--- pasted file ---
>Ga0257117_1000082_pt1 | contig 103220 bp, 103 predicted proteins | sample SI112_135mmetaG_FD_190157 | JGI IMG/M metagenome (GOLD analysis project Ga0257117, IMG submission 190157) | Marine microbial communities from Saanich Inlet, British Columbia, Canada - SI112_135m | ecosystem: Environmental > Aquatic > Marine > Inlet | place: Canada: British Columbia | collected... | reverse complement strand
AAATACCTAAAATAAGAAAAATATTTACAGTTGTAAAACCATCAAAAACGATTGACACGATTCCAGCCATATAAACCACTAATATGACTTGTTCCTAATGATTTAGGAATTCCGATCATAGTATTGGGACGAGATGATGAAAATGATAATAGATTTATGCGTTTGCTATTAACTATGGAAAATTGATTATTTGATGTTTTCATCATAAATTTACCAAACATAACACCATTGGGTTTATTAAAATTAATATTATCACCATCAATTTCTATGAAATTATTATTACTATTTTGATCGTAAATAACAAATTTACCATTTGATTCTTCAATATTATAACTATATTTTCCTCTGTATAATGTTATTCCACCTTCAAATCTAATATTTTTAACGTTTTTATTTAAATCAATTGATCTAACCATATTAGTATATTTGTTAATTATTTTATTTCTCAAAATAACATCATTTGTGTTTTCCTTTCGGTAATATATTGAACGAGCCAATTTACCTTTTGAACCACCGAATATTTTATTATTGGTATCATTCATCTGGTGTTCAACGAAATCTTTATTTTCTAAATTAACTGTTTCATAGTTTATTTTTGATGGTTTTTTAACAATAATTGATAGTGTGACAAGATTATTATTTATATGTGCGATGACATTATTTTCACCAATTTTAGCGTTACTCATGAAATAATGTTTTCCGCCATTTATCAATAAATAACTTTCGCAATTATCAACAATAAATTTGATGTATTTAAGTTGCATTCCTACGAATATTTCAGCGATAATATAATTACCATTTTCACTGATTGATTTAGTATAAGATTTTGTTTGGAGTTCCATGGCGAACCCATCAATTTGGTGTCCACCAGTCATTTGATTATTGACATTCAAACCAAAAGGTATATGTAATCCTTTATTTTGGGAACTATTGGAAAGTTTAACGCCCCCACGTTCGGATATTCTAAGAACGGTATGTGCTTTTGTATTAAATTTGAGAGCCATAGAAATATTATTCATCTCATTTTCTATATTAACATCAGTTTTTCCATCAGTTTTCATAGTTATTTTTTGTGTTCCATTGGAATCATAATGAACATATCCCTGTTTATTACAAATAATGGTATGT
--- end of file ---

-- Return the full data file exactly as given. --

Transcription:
>Ga0257117_1000082_pt1 | contig 103220 bp, 103 predicted proteins | sample SI112_135mmetaG_FD_190157 | JGI IMG/M metagenome (GOLD analysis project Ga0257117, IMG submission 190157) | Marine microbial communities from Saanich Inlet, British Columbia, Canada - SI112_135m | ecosystem: Environmental > Aquatic > Marine > Inlet | place: Canada: British Columbia | collected... | reverse complement strand
AAATACCTAAAATAAGAAAAATATTTACAGTTGTAAAACCATCAAAAACGATTGACACGATTCCAGCCATATAAACCACTAATATGACTTGTTCCTAATGATTTAGGAATTCCGATCATAGTATTGGGACGAGATGATGAAAATGATAATAGATTTATGCGTTTGCTATTAACTATGGAAAATTGATTATTTGATGTTTTCATCATAAATTTACCAAACATAACACCATTGGGTTTATTAAAATTAATATTATCACCATCAATTTCTATGAAATTATTATTACTATTTTGATCGTAAATAACAAATTTACCATTTGATTCTTCAATATTATAACTATATTTTCCTCTGTATAATGTTATTCCACCTTCAAATCTAATATTTTTAACGTTTTTATTTAAATCAATTGATCTAACCATATTAGTATATTTGTTAATTATTTTATTTCTCAAAATAACATCATTTGTGTTTTCCTTTCGGTAATATATTGAACGAGCCAATTTACCTTTTGAACCACCGAATATTTTATTATTGGTATCATTCATCTGGTGTTCAACGAAATCTTTATTTTCTAAATTAACTGTTTCATAGTTTATTTTTGATGGTTTTTTAACAATAATTGATAGTGTGACAAGATTATTATTTATATGTGCGATGACATTATTTTCACCAATTTTAGCGTTACTCATGAAATAATGTTTTCCGCCATTTATCAATAAATAACTTTCGCAATTATCAACAATAAATTTGATGTATTTAAGTTGCATTCCTACGAATATTTCAGCGATAATATAATTACCATTTTCACTGATTGATTTAGTATAAGATTTTGTTTGGAGTTCCATGGCGAACCCATCAATTTGGTGTCCACCAGTCATTTGATTATTGACATTCAAACCAAAAGGTATATGTAATCCTTTATTTTGGGAACTATTGGAAAGTTTAACGCCCCCACGTTCGGATATTCTAAGAACGGTATGTGCTTTTGTATTAAATTTGAGAGCCATAGAAATATTATTCATCTCATTTTCTATATTAACATCAGTTTTTCCATCAGTTTTCATAGTTATTTTTTGTGTTCCATTGGAATCATAATGAACATATCCCTGTTTATTACAAATAATGGTATGT